…its guiding principle the improvement of the health
of the population at large; it allows selective access
according to effectiveness of health care in improving
health (need). It seeks to improve the health of the
population at large through a tax financed system free at
the point of service. It allows public ownership of the means
of production subject to central control of budgets; it allows
some physical direction of resources; and it allows the use
of countervailing monopsony power to influence the
rewards of suppliers.”
Culyer, Maynard and Williams, 1981
Criticisms of the UK NHS
Consumers have no choice (the NHS is a monopoly)
Spends too much on bureaucracy
Spending is low by international standards
Rationing problems: not enough resources are allocated
to the NHS leading to waiting lists
But patients can change doctors and ask for second opinions
Funding has risen and is now budgeted to reach 9.4% of GDP
Allocation problems
The way it allocates resources to different treatments
Perverse incentives, over-centralisation, lack of accountability and
The way resources are allocated to different geographical
Equalisation or by need? The latter is currently the aim
Does the alternative suggest an
idealised view of private system
“..guiding principle consumer sovereignty in a
decentralised market, in which health care is
selective according to willingness and ability to pay. It
seeks to achieve this sovereignty by private
insurance; it allows insured services to be available
freely at time of consumption; it allows private
ownership of production and has minimal state
control over budgets and resource distribution; and it
allows the reward of suppliers to be determined by
the market.”
Culyer, Maynard and Williams, 1981
Rationing and allocation are
problems (all types of systems)
Conflict between maintaining quality and
incentives to cut costs; being cost effective
Conflict between limited resources and coverage
- implies a need for some kind of rationing
 Even
more of a problem if also trying to maintain
universal coverage and if rationing is not by price then
who receives treatment and when?
Rationing problems under social
Limited resources in public health care systems
mean that policymakers need to address
allocation problems
 For instance, should public health care
systems fund cosmetic surgery or very
expensive surgery that leaves patients with
low life expectancy?
 What are the consequences of this kind of
Case study 1
Jake and Bunty both need kidney
transplants but there is only enough
capacity to treat one of them, even though
both will die quickly if untreated.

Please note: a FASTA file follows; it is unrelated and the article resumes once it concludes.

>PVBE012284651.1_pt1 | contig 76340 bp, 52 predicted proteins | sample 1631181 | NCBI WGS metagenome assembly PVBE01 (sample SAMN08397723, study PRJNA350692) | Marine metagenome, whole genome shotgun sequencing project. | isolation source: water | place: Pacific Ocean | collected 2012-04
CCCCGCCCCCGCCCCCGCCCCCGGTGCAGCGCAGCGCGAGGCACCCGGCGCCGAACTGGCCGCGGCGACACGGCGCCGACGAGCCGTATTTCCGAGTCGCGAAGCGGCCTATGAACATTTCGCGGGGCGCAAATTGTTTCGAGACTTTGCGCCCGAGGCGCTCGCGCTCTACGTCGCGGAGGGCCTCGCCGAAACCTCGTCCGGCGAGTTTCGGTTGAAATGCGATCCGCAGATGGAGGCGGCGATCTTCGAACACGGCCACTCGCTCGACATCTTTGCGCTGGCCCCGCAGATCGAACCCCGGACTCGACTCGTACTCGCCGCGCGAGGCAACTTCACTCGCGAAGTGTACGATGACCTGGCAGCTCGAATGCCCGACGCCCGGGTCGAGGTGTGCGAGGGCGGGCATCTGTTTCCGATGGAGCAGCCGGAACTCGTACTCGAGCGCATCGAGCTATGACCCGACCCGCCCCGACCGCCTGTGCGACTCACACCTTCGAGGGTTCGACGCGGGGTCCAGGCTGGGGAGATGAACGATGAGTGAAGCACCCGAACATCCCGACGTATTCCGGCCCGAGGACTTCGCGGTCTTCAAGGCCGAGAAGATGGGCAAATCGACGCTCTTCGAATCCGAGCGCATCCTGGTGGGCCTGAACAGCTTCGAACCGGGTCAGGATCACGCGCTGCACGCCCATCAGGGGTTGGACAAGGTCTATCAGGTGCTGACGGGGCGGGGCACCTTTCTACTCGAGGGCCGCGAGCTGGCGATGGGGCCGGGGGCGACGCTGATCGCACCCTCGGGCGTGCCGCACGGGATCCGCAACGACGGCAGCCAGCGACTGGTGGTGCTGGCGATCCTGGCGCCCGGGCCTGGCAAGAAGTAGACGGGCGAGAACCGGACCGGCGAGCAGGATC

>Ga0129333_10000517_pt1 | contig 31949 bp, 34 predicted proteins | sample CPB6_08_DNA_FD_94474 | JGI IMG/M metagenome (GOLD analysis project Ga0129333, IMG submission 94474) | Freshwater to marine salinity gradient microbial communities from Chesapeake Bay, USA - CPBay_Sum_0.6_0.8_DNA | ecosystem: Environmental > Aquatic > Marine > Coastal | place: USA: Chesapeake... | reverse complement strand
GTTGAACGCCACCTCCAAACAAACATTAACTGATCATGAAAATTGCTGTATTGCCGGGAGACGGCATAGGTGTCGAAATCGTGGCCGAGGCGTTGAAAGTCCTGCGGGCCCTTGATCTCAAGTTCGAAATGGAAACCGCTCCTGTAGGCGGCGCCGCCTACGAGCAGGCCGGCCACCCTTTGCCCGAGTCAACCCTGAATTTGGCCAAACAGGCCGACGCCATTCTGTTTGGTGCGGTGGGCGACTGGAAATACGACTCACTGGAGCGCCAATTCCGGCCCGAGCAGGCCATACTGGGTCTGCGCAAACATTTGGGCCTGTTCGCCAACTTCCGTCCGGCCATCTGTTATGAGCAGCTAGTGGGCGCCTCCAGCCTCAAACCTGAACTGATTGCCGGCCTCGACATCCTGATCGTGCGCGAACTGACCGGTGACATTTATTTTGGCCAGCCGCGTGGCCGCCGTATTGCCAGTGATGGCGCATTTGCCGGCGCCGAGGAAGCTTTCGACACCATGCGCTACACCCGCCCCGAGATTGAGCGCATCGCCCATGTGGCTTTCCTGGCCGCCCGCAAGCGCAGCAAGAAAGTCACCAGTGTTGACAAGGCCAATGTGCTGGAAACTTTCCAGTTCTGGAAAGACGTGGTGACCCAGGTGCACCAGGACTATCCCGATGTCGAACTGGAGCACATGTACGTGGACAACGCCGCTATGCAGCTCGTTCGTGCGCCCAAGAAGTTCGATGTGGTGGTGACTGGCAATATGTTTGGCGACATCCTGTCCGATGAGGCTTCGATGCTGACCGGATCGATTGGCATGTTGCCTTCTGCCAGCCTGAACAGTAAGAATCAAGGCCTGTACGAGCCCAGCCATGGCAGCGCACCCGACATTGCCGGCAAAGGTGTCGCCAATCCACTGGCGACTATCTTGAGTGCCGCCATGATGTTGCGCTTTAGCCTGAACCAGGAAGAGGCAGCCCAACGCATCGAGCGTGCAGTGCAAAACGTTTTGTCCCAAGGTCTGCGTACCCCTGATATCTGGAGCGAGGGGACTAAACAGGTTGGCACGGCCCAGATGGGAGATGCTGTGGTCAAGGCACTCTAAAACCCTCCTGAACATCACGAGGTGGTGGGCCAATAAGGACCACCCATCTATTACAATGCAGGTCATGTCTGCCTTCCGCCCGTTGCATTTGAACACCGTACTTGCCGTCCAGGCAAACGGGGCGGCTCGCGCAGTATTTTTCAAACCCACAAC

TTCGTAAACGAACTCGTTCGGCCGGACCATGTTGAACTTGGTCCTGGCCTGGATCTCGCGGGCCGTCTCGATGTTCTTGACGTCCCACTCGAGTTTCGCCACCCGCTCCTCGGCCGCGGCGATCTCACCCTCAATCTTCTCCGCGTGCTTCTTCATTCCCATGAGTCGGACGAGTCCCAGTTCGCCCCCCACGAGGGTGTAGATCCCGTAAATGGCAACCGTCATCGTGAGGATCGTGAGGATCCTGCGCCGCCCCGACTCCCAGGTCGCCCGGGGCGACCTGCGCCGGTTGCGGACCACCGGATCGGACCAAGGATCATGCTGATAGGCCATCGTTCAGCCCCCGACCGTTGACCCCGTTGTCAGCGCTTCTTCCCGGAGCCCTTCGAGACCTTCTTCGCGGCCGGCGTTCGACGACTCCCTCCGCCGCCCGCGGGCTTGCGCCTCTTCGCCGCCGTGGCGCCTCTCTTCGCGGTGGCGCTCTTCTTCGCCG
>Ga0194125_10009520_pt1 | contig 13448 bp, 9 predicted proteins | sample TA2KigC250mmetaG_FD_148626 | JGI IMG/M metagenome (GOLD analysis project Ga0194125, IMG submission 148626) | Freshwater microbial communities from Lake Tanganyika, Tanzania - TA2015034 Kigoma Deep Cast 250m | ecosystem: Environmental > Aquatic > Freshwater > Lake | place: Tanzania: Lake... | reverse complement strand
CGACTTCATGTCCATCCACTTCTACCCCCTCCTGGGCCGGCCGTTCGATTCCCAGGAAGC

 How
would you decide which patient to treat?
 What information would you ask for before
making a decision?
Suppose you know that Jake is younger
than Bunty but Jake is heavier drinker
Case study 2
Jessie and Rosie both need medical
treatment. Jessie requires a relatively
cheap hip replacement but Rosie requires
expensive heart surgery. Capacity is
limited and it is only possible to treat one
of them over the short-term (6 months).
Rosie will die quickly if untreated. Jessie
won’t die but she is in severe pain.
 How
would you decide which patient to treat?
 What information would you ask for before
making a decision?
Suppose you know that Rosie is older and
has other health issues but Jessie is
otherwise healthy
Criteria for rationing
The ‘Fair Innings’ argument
 Younger people given priority in health
 Consistent with QALY maximisation
Responsibilities (Etzioni, 1988)
 Smokers
given lower priority in health care
Social contracts and fairness (Rawls, 1972)
 Health
care goes to people because they need it: a
‘needs’ approach
Inconsistent with QALY maximisation
First come first served subject to budgets
A lottery
Economics based criteria micro level efficiency
The cost/quality/coverage conflict
suggests there is a role for economic
evaluation to maximise the use of limited
 E.g.
health economic evaluation methods
such as Quality Adjusted Life Years (QALYs)
Multidimensional measure/index of health that
combines quantity of life (life expectancy) with
quality of life in a single index
Criteria for rationing applied to case study 1
QALY maximisation and the Fair Innings argument would
dictate that in case study 1Jake would have priority if he
were younger (assuming that either patient would have a
similar quality of life)
As Jake is a heavier drinker the responsibilities argument
would favour Bunty
But isn’t Bunty’s claim just as legitimate? Would we have to give
Jake priority? What if Jake was only a few years/weeks younger
than Bunty?
but what if he only drinks a little more than Bunty?
Nevertheless, resource constraints mean equal rights to
treatment cannot be recognised – choices have to be
Final points and questions: is any kind
of health care system is optimal?
How should health care systems balance the everincreasing benefits provided by scientific research, the
costs of provision and the protection of human rights?
New drugs, equipment and treatments are solutions to health
problems but they are expensive
Poorer people can be excluded under private insurance
but there are limited resources in publicly funded
No health care system is perfect.
The problems of health systems in different countries are to